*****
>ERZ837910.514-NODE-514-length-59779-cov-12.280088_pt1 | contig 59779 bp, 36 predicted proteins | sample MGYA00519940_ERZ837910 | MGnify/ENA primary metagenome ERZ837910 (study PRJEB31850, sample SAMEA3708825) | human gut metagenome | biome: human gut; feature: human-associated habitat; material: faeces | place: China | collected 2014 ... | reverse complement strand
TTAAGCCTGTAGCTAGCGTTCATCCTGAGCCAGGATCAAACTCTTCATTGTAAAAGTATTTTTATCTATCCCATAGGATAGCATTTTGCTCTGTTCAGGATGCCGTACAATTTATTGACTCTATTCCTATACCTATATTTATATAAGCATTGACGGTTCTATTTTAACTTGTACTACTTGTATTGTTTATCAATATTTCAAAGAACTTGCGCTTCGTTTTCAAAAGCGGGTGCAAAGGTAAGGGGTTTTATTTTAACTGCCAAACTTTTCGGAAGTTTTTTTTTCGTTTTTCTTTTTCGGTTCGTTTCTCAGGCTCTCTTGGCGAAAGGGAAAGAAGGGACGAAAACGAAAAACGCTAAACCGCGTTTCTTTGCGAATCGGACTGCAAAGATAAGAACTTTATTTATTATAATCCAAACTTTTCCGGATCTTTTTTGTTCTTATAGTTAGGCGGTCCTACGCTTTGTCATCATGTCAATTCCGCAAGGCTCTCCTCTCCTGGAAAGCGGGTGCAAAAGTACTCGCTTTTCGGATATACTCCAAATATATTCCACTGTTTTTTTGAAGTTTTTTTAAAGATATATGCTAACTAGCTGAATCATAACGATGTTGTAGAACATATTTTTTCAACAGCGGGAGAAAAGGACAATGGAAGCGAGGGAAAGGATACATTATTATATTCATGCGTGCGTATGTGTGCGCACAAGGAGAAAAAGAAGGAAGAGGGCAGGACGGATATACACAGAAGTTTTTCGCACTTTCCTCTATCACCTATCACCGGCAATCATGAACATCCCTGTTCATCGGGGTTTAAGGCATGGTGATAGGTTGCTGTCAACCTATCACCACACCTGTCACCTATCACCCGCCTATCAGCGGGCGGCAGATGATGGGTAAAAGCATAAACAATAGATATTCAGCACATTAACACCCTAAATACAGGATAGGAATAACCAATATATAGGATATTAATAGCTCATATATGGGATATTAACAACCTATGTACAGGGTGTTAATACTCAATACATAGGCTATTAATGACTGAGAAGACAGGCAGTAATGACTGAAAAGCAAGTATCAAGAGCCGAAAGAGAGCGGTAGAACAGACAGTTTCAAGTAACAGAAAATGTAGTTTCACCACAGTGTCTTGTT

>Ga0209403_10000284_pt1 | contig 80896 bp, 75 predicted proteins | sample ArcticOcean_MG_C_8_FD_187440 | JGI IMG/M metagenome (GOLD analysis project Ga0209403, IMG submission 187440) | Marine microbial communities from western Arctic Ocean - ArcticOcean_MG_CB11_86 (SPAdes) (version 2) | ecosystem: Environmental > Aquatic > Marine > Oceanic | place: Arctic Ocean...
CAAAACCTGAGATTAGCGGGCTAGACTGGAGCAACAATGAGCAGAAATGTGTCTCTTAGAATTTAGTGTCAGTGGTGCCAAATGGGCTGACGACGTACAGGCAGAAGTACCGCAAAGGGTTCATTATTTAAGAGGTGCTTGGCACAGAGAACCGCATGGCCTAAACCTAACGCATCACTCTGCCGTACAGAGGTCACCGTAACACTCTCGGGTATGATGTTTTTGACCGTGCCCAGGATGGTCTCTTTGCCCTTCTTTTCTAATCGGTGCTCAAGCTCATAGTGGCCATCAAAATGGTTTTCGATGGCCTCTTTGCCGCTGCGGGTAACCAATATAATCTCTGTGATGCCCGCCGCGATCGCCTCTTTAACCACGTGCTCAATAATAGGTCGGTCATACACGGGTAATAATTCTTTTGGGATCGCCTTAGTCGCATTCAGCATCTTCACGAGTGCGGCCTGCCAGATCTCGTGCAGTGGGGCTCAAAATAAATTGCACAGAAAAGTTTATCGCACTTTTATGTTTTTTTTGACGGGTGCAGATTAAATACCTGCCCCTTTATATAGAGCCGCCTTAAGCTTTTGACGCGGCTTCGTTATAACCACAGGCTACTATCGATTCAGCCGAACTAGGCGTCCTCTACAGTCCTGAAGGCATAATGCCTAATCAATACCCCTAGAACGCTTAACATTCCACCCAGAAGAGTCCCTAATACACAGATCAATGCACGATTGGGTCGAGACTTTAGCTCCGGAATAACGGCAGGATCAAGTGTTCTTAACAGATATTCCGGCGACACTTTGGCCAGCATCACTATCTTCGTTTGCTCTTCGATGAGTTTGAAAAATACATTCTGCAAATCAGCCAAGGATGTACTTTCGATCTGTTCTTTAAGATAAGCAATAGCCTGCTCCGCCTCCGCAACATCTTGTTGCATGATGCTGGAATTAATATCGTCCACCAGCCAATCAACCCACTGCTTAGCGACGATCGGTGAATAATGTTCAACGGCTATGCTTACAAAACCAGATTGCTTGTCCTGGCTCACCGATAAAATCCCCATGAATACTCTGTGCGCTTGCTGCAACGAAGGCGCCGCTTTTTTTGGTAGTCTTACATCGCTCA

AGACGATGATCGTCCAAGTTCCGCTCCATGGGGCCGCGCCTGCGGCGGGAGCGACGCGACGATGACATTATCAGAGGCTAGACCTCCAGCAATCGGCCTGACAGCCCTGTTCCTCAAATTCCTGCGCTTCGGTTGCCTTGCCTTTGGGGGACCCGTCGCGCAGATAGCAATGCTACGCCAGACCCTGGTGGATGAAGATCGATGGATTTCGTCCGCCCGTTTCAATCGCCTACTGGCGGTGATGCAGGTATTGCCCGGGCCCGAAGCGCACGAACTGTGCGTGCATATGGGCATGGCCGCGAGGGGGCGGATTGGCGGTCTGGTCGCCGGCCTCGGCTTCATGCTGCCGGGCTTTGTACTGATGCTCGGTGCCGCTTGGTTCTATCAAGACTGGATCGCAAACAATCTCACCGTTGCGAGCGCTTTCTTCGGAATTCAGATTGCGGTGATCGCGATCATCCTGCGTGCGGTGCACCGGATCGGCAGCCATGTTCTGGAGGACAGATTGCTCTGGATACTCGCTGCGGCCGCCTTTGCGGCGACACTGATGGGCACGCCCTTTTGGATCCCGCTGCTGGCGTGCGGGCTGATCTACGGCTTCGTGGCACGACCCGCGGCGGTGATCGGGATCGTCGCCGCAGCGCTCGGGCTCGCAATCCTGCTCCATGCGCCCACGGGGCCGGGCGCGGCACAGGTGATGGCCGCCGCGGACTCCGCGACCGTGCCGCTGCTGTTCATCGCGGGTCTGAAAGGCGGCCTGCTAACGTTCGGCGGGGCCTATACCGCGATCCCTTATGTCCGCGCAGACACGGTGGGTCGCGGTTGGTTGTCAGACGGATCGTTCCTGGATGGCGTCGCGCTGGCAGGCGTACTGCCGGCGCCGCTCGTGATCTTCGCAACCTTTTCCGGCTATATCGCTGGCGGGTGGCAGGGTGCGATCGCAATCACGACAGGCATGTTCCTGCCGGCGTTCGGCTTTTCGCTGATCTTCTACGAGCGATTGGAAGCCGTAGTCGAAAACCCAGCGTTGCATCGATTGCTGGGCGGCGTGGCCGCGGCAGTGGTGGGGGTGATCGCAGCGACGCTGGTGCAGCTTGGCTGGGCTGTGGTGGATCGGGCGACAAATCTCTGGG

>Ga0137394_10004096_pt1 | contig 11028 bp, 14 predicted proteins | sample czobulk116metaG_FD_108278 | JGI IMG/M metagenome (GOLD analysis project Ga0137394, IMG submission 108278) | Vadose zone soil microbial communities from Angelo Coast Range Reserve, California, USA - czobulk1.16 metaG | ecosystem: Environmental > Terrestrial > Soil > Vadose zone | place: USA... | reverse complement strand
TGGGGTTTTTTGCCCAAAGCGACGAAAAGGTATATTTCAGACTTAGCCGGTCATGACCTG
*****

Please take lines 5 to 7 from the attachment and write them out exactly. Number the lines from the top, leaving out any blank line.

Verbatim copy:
AGACGATGATCGTCCAAGTTCCGCTCCATGGGGCCGCGCCTGCGGCGGGAGCGACGCGACGATGACATTATCAGAGGCTAGACCTCCAGCAATCGGCCTGACAGCCCTGTTCCTCAAATTCCTGCGCTTCGGTTGCCTTGCCTTTGGGGGACCCGTCGCGCAGATAGCAATGCTACGCCAGACCCTGGTGGATGAAGATCGATGGATTTCGTCCGCCCGTTTCAATCGCCTACTGGCGGTGATGCAGGTATTGCCCGGGCCCGAAGCGCACGAACTGTGCGTGCATATGGGCATGGCCGCGAGGGGGCGGATTGGCGGTCTGGTCGCCGGCCTCGGCTTCATGCTGCCGGGCTTTGTACTGATGCTCGGTGCCGCTTGGTTCTATCAAGACTGGATCGCAAACAATCTCACCGTTGCGAGCGCTTTCTTCGGAATTCAGATTGCGGTGATCGCGATCATCCTGCGTGCGGTGCACCGGATCGGCAGCCATGTTCTGGAGGACAGATTGCTCTGGATACTCGCTGCGGCCGCCTTTGCGGCGACACTGATGGGCACGCCCTTTTGGATCCCGCTGCTGGCGTGCGGGCTGATCTACGGCTTCGTGGCACGACCCGCGGCGGTGATCGGGATCGTCGCCGCAGCGCTCGGGCTCGCAATCCTGCTCCATGCGCCCACGGGGCCGGGCGCGGCACAGGTGATGGCCGCCGCGGACTCCGCGACCGTGCCGCTGCTGTTCATCGCGGGTCTGAAAGGCGGCCTGCTAACGTTCGGCGGGGCCTATACCGCGATCCCTTATGTCCGCGCAGACACGGTGGGTCGCGGTTGGTTGTCAGACGGATCGTTCCTGGATGGCGTCGCGCTGGCAGGCGTACTGCCGGCGCCGCTCGTGATCTTCGCAACCTTTTCCGGCTATATCGCTGGCGGGTGGCAGGGTGCGATCGCAATCACGACAGGCATGTTCCTGCCGGCGTTCGGCTTTTCGCTGATCTTCTACGAGCGATTGGAAGCCGTAGTCGAAAACCCAGCGTTGCATCGATTGCTGGGCGGCGTGGCCGCGGCAGTGGTGGGGGTGATCGCAGCGACGCTGGTGCAGCTTGGCTGGGCTGTGGTGGATCGGGCGACAAATCTCTGGG

>Ga0137394_10004096_pt1 | contig 11028 bp, 14 predicted proteins | sample czobulk116metaG_FD_108278 | JGI IMG/M metagenome (GOLD analysis project Ga0137394, IMG submission 108278) | Vadose zone soil microbial communities from Angelo Coast Range Reserve, California, USA - czobulk1.16 metaG | ecosystem: Environmental > Terrestrial > Soil > Vadose zone | place: USA... | reverse complement strand
TGGGGTTTTTTGCCCAAAGCGACGAAAAGGTATATTTCAGACTTAGCCGGTCATGACCTG